Advanced Search
MyIDEAS: Login to save this paper or follow this series

Compensating Wage Differentials among Self-Employed Workers:Evidence from Job Satisfaction Scores

Contents:

Author Info

  • Daiji Kawaguchi

Abstract

Previous studies have found that self-employed workers with long business tenure earn less than other workers with similar characteristics. This difference in earnings can be explained by the compensating wage differential theory when self-employed jobs have attractive non-earnings aspects. Using the National Longitudinal Survey of Youth 79 (NLSY79), I test whether moves in and out of self-employment are associated with changes in recorded job satisfaction scores. By looking at changes in individualsf job satisfaction over time, I overcome the difficulty of interpreting differences in subjective job satisfaction scores across individuals associated with cross-sectional analysis. Using my estimates, I calculate the monetary value of the non-pecuniary aspects of self-employment and find that the value of self-employment in terms of job satisfaction is sufficiently high enough to support the compensating differential hypothesis as an explanation for lower earnings among self-employed workers.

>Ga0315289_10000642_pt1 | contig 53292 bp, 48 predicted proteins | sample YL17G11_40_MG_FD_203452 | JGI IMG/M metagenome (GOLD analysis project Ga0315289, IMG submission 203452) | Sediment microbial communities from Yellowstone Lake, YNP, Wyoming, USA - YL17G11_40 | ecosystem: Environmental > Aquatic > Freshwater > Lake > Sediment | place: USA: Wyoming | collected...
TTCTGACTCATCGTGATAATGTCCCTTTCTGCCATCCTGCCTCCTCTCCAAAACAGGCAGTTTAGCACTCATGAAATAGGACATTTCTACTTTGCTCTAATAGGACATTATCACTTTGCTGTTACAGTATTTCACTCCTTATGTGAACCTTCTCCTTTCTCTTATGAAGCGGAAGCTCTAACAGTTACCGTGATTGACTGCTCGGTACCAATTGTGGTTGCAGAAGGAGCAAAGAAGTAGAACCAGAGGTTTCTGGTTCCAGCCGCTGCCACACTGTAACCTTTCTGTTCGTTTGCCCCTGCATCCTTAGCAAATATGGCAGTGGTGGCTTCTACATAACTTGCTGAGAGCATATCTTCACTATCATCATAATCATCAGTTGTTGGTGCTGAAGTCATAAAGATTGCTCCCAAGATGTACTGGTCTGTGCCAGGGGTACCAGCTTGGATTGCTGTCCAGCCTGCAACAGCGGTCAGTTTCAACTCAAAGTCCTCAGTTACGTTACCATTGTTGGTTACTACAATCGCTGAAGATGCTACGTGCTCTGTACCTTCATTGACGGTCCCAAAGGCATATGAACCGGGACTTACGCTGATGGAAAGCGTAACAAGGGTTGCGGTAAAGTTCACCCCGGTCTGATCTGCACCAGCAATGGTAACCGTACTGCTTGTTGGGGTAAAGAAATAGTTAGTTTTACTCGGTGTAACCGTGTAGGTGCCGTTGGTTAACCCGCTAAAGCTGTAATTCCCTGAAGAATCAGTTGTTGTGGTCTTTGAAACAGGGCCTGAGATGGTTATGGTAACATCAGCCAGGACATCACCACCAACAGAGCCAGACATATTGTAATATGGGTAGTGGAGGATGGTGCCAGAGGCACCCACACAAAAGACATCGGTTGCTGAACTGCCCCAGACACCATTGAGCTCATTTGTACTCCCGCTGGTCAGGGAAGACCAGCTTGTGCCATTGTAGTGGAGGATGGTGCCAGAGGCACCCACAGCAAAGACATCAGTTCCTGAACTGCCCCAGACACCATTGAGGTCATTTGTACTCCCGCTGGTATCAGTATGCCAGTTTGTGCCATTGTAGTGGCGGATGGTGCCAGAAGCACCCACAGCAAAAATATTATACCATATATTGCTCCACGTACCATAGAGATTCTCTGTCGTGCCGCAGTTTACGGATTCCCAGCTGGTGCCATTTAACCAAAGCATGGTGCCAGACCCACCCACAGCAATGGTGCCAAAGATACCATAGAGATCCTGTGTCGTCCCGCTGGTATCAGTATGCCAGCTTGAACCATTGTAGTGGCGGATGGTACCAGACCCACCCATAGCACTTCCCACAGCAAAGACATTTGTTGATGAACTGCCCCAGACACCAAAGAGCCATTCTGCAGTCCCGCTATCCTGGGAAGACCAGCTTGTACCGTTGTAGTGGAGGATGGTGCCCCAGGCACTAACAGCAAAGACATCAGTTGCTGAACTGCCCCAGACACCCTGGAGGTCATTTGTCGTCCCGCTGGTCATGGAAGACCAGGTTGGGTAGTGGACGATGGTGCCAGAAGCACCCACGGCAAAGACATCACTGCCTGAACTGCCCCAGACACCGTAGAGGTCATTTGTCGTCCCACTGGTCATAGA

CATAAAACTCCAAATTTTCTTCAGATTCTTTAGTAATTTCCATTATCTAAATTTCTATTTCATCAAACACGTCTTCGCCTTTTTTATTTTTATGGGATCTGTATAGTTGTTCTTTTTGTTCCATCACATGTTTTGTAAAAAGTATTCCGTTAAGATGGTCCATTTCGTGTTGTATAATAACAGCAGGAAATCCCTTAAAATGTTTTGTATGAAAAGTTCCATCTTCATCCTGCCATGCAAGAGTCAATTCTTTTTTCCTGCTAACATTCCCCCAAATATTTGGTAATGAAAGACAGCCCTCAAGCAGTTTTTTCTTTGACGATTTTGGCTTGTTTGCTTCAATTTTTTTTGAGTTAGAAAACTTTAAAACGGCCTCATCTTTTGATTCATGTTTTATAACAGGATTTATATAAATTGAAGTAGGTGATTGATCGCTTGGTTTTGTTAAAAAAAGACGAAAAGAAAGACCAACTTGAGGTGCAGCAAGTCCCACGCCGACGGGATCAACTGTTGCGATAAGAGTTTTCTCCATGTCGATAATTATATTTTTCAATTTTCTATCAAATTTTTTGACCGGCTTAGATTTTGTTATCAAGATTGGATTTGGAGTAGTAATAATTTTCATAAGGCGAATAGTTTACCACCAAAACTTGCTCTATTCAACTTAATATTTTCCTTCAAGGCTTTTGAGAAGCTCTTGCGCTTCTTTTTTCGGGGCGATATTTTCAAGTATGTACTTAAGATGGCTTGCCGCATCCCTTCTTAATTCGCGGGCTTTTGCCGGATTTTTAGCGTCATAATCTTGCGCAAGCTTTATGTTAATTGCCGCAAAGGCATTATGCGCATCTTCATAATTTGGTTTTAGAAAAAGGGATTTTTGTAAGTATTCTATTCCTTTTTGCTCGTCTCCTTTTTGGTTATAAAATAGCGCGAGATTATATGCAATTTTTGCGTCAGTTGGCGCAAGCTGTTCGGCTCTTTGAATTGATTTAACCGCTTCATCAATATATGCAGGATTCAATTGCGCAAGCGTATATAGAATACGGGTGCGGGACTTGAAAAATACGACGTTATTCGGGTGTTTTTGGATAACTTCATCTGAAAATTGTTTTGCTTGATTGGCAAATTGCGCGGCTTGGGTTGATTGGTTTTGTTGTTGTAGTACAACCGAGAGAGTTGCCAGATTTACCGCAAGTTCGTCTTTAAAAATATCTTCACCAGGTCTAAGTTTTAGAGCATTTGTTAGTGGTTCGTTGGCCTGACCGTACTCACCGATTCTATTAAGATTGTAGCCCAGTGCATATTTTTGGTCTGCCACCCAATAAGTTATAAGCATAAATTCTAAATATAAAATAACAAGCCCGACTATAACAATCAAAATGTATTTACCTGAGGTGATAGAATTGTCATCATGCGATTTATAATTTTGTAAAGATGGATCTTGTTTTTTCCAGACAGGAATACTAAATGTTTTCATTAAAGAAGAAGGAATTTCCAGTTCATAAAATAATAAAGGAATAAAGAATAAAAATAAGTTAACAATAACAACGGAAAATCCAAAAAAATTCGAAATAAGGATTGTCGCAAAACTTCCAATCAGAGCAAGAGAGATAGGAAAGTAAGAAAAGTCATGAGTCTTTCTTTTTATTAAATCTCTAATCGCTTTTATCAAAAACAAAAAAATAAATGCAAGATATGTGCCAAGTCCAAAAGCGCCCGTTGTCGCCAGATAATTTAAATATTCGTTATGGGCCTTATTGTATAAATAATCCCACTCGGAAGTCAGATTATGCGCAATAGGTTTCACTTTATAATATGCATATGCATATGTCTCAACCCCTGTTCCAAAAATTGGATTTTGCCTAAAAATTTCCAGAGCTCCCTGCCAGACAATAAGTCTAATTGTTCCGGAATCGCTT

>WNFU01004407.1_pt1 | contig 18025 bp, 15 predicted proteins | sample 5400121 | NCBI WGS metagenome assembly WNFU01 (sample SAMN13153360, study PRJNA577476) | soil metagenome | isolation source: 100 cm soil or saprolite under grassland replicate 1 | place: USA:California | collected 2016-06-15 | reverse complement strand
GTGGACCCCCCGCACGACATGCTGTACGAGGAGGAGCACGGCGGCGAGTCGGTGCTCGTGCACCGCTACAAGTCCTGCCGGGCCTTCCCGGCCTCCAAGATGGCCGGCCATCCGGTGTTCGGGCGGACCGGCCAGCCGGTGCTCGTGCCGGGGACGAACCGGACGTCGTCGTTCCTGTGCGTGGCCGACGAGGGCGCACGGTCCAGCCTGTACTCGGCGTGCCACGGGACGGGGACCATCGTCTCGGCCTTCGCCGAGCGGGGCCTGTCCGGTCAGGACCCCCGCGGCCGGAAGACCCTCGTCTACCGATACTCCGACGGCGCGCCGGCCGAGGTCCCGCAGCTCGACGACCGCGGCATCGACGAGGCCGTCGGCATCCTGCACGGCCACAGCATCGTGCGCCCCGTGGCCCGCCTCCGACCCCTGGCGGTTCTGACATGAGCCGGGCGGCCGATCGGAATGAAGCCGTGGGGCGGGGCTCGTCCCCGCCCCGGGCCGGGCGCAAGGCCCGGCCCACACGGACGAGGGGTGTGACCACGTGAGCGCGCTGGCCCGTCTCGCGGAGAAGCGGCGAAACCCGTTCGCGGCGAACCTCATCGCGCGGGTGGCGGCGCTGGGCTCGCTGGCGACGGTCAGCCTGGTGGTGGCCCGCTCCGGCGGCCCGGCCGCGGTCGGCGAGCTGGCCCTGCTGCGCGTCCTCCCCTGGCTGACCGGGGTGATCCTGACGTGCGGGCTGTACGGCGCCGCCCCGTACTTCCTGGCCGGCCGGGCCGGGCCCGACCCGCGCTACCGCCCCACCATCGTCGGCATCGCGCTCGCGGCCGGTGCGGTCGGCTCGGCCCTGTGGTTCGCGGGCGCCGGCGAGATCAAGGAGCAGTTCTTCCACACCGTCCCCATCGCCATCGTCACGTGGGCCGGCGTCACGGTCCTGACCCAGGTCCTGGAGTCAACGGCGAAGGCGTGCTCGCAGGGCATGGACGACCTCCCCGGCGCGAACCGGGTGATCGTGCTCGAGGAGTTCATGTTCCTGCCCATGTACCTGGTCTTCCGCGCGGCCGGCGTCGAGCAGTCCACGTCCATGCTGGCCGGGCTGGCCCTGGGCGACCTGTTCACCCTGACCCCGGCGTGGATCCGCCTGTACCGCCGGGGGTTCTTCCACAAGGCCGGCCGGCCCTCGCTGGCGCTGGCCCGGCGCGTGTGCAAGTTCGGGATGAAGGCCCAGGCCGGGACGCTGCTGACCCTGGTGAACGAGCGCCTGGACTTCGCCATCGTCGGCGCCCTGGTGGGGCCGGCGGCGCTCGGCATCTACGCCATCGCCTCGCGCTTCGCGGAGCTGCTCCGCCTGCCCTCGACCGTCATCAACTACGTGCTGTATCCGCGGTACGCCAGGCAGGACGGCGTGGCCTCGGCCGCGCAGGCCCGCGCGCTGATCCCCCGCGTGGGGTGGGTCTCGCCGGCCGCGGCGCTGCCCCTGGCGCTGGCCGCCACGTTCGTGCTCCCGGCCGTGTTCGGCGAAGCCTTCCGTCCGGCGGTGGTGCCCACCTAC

Download Info

If you experience problems downloading a file, check if you have the proper application to view it first. In case of further problems read the IDEAS help page. Note that these files are not on the IDEAS site. Please be patient as the files may be large.
File URL: http://www.iser.osaka-u.ac.jp/library/dp/2002/DP0568.PDF
Download Restriction: no

Bibliographic Info

Paper provided by Institute of Social and Economic Research, Osaka University in its series ISER Discussion Paper with number 0568.

as in new window
Length:
Date of creation: Jun 2002
Date of revision:
Handle: RePEc:dpr:wpaper:0568

Contact details of provider:
Postal: 6-1 Mihogaoka, Ibaraki, Osaka 567-0047
Fax: 81-6-6879-8583
Email:
Web page: http://www.iser.osaka-u.ac.jp/index-e.html
More information through EDIRC

Related research

Keywords:

References

References listed on IDEAS
Please report citation or reference errors to , or , if you are the registered author of the cited work, log in to your RePEc Author Service profile, click on "citations" and make appropriate adjustments.:
as in new window
  1. Jovanovic, Boyan, 1979. "Job Matching and the Theory of Turnover," Journal of Political Economy, University of Chicago Press, vol. 87(5), pages 972-90, October.
  2. Freeman, Richard B, 1978. "Job Satisfaction as an Economic Variable," American Economic Review, American Economic Association, vol. 68(2), pages 135-41, May.
  3. George J. Borjas, 1979. "Job Satisfaction, Wages, and Unions," Journal of Human Resources, University of Wisconsin Press, vol. 14(1), pages 21-40.
  4. Hamermesh, Daniel S., 1999. "The Changing Distribution of Job Satisfaction," IZA Discussion Papers 42, Institute for the Study of Labor (IZA).